Is this easy? No. But it has to be done.

This requires effort, humility and good will, without feeling we have the monopoly of wisdom.

It requires tolerance and honesty.

And above all, it requires love for our fellow citizens – because with love all differences, obstacles can be overcome.

After the general disagreements that the nation has witnessed over the Constitution (Amendment) Bill 2019, we urge our brothers and sisters in government to retreat in best order and allow genuine dialogue, reconciliation and consensus building on all serious issues that today divide us.

Let them withdraw this highly divisive and ill-conceived Constitution (Amendment) 2019.

Let’s rise above our differences – political, religious and otherwise – and find other acceptable ways to dialogue, reconcile our differences and build consensus on how to deal with the Constitution and other contentious issues.

Trying to dribble others and emerge as the sweep stake winners won’t win us anything. What we should seek is not a single winner but for us all to be collective winners.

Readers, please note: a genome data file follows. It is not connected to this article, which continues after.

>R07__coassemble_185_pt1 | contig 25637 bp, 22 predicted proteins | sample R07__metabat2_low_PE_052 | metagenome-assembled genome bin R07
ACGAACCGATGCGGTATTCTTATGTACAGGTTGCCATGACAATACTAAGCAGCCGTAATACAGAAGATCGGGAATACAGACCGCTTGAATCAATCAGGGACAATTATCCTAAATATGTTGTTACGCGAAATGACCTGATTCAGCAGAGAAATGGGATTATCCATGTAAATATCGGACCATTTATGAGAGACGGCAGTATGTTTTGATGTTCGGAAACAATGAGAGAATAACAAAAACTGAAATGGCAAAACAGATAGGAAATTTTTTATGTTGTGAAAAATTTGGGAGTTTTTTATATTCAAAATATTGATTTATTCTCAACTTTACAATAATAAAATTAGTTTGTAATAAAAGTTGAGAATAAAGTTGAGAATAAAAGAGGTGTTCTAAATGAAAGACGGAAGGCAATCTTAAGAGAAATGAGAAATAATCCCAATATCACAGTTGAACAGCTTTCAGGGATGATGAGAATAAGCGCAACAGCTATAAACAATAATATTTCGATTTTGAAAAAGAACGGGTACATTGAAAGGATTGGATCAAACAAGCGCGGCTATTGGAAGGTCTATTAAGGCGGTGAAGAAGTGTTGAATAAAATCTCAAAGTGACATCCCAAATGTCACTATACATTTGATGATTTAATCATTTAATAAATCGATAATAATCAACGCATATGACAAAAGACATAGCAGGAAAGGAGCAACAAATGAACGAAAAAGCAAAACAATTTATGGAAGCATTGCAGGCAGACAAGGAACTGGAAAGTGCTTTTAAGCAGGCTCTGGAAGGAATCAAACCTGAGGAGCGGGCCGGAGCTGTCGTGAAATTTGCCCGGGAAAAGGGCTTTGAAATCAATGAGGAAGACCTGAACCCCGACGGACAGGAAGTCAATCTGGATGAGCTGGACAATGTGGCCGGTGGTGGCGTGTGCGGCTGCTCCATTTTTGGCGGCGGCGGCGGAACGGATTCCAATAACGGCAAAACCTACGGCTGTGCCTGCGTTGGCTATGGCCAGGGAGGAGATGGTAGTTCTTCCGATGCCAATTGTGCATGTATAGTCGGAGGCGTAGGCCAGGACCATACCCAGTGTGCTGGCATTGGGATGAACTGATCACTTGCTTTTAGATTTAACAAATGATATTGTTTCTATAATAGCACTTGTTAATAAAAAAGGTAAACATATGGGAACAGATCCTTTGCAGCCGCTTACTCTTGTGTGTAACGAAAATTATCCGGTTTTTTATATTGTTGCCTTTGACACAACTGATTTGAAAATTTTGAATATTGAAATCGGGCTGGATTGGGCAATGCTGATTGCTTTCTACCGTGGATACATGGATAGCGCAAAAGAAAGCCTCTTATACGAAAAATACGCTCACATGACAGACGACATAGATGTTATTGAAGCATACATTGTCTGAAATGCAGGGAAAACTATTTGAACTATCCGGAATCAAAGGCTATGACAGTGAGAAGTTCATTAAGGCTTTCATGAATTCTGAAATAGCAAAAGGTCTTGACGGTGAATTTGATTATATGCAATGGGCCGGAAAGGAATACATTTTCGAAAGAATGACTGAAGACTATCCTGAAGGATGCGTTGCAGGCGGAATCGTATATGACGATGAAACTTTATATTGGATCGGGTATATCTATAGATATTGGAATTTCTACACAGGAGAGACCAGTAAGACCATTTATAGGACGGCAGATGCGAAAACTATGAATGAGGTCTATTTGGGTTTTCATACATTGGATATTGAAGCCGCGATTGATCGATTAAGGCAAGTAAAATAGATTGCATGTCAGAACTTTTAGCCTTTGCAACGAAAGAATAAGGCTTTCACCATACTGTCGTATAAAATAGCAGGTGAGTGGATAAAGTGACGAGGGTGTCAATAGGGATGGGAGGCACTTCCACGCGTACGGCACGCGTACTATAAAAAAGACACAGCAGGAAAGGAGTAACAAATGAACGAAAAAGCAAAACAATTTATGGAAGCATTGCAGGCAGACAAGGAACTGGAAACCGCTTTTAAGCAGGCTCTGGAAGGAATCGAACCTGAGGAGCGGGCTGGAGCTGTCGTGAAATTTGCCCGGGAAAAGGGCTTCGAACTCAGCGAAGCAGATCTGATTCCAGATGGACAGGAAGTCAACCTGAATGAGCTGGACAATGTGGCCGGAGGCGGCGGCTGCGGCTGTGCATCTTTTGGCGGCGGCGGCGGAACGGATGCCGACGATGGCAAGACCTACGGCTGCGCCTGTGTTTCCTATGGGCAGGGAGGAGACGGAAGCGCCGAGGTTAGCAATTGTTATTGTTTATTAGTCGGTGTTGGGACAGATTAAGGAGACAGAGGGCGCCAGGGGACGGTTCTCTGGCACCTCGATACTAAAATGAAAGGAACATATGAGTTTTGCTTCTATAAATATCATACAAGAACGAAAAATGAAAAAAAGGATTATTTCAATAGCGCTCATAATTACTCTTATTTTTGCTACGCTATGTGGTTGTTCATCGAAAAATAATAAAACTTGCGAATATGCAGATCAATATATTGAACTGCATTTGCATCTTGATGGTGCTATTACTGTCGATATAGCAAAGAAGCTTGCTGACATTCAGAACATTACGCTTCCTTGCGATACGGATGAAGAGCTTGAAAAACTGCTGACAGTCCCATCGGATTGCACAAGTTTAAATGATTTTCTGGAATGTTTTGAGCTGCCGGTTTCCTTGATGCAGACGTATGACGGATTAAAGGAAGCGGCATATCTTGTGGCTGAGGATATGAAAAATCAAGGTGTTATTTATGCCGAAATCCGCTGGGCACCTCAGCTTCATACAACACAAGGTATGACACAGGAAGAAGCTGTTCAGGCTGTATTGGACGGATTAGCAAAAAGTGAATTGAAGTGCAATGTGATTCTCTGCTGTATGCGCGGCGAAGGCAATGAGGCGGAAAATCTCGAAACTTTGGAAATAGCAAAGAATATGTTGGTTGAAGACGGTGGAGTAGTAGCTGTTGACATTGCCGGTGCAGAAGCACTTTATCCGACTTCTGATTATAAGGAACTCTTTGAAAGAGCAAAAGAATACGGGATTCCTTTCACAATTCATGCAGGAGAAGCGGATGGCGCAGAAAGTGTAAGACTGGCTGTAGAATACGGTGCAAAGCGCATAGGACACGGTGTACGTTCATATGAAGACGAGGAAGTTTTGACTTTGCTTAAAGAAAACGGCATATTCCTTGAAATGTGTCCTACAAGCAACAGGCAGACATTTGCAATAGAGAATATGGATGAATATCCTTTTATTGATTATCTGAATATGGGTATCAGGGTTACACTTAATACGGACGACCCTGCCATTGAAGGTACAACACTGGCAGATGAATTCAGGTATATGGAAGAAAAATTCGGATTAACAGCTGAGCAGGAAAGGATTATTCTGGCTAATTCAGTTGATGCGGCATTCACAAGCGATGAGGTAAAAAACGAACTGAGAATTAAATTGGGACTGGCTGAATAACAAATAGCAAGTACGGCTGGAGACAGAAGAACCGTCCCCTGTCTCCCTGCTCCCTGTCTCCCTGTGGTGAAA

This country deserves more. It deserves a Republican Constitution and not a partisan manifesto disguised as a magna carta.

Let’s save the nation from relieving the nightmare of the last few years which they are trying to wake up from.
We know constitutions are products of special circumstances but not this NDF amendment bill.

We can and shall do better by galvanizing our people and allow them to give birth to a product of national consensus.

Issued by Fred M’membe on behalf of the Politburo of the Socialist Party

July 21, 2019

Garden Compound, Lusaka

Statement of the Socialist Party on the National Dialogue and Reconciliation initiative by the Church

Statement of the Socialist Party on the National Dialogue and Reconciliation initiative by the Church

From the very moment the Socialist Party received an invitation to attend the preliminary meeting of the stakeholders to the National Dialogue and Reconciliation process, we did not hesitate for a second to embrace both the need for these talks and the spirit of the letter from the conveners – the Church.